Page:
As of June 16, 2020, potentially forgivable loans of over $512 billion have been issued under the loan program known as the Paycheck Protection Program (“PPP”) created under the CARES Act. These loans are intended to aid small businesses adversely affected by COVID-19.
Given this unprecedented level of federal aid, government investigators will be scrutinizing the accuracy of borrowers’ qualifications, loan applications, and supporting documents for years to come looking for fraud and abuse.
As a result, small businesses that scrambled to apply for sorely needed PPP loans while reeling from a global pandemic could wind up in the crosshairs of federal (and perhaps state) law enforcement officials, including those looking to make a fraud case under the CARES Act or other federal and/or state lending laws.
Part of the difficulty for borrowers is that the qualification requirements for a PPP loan and for PPP loan forgiveness, are complex. Determining whether a borrower qualifies for a PPP loan and forgiveness of the loan requires multiple calculations and supporting documents.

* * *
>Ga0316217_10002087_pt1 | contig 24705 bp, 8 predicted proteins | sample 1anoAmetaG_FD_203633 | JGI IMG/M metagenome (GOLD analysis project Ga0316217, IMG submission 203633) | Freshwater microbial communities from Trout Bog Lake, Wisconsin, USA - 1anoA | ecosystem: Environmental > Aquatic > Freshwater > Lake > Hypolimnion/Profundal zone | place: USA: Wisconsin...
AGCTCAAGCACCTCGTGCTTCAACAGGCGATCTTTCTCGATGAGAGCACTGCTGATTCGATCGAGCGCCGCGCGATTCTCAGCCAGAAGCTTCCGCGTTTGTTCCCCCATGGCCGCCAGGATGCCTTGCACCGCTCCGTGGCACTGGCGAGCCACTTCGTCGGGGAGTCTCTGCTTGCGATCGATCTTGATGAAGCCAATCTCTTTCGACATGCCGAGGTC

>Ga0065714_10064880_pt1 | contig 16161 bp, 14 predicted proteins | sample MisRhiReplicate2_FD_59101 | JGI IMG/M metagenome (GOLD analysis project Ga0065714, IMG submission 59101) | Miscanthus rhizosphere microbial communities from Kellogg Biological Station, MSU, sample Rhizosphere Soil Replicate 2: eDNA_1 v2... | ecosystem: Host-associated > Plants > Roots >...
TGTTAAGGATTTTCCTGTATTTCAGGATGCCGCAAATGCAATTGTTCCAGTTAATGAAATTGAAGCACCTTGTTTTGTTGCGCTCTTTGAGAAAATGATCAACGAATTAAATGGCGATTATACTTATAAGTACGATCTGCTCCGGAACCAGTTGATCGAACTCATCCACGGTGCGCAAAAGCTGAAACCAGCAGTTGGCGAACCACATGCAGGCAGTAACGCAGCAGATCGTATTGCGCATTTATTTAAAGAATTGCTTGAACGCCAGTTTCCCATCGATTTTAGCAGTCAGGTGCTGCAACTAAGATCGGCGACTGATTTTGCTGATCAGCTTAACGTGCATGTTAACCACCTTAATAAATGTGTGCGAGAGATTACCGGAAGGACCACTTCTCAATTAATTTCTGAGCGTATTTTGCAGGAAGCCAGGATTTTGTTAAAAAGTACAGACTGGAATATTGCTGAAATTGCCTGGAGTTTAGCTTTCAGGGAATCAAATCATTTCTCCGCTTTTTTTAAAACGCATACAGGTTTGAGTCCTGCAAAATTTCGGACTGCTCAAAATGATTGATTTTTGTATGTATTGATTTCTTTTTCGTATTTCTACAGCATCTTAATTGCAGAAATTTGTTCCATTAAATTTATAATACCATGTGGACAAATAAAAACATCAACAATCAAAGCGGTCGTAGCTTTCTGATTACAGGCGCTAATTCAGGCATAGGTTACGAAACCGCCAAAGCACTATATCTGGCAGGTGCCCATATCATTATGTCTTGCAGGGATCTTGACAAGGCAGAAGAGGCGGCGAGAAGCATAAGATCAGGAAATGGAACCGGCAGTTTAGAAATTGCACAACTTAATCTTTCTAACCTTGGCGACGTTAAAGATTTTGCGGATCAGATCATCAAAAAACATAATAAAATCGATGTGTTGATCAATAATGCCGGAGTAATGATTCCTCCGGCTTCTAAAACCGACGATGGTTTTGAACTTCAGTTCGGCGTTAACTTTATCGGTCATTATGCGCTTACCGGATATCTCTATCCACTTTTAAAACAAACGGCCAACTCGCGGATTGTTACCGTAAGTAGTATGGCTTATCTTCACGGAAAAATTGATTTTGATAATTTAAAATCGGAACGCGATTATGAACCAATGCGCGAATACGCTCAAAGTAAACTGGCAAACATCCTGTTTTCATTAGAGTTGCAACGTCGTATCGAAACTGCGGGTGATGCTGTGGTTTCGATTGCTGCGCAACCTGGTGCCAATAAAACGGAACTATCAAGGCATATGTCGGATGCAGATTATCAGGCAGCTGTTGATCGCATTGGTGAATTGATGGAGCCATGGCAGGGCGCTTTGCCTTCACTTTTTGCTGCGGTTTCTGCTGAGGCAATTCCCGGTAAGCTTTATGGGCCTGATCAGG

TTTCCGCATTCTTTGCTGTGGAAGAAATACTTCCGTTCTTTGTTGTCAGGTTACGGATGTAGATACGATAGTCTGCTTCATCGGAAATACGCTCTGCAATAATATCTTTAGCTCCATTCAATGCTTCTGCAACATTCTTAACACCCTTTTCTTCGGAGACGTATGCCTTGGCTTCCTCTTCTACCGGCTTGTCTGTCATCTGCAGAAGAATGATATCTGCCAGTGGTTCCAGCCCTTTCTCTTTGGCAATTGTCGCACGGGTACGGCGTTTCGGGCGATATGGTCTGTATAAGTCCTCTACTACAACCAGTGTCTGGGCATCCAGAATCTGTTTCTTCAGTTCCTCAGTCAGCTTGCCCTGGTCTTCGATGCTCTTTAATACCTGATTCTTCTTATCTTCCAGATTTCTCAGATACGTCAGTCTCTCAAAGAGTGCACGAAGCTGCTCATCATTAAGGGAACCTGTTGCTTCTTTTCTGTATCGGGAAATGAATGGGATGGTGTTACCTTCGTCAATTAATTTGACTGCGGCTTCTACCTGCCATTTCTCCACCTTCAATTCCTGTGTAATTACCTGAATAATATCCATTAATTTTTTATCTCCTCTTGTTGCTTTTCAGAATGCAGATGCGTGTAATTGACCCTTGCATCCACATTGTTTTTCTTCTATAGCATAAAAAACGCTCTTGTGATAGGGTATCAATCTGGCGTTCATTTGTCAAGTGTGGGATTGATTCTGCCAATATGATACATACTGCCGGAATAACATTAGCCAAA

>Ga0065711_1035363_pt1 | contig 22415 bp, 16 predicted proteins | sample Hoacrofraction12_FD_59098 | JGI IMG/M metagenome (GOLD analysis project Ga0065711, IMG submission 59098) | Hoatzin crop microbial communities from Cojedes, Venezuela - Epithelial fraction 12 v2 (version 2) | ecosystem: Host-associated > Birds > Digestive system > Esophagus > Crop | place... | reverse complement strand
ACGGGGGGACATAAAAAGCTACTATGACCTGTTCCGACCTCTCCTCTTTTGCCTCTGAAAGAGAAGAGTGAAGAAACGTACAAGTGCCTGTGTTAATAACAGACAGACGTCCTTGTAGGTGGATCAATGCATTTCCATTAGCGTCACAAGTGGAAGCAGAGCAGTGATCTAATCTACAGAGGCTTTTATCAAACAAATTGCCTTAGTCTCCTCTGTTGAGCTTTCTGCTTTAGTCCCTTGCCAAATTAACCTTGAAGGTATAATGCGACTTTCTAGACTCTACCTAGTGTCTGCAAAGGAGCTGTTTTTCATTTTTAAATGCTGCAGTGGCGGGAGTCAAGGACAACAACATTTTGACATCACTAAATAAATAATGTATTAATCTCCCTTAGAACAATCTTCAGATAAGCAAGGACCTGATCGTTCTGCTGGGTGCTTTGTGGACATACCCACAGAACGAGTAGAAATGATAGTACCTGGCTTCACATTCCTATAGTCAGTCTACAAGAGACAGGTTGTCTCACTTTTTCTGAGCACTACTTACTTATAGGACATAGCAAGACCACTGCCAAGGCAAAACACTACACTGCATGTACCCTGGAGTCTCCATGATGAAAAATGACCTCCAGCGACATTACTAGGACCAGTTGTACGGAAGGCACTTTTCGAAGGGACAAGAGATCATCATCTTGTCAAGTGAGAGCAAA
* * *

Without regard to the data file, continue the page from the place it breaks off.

Of course, most small businesses would never knowingly commit fraud when applying for or using government aid. Still, mistakes happen, and law enforcement will be under pressure to bring chargeable offenses to show they are conducting proper oversight. The last thing you want is for your business to become the subject of civil or criminal charges.
Any business under government scrutiny will understandably be eager to clear up any alleged impropriety. Before you take any action, and especially before you respond to any government inquiry, it is crucial that you consult with an attorney experienced in responding to government investigators.
Likewise, you should immediately contact an experienced attorney if you discover an error in your business’s PPP loan application, or if your business receives a PPP loan overpayment. Under appropriate circumstances, there may be a strategic benefit to identifying and returning any loan overpayment to demonstrate that any error was a good faith mistake, rather than a scheme to defraud.
If you discover that your business may have submitted potentially inaccurate or incomplete information when it applied for a PPP loan, or if your company receives a formal letter or subpoena regarding a government investigation, immediately contact your FOS attorney to discuss. The lawyers at FOS are knowledgeable when it comes to the PPP loan application process and well-equipped to guide you through the minefield of responding to a government fraud inquiry.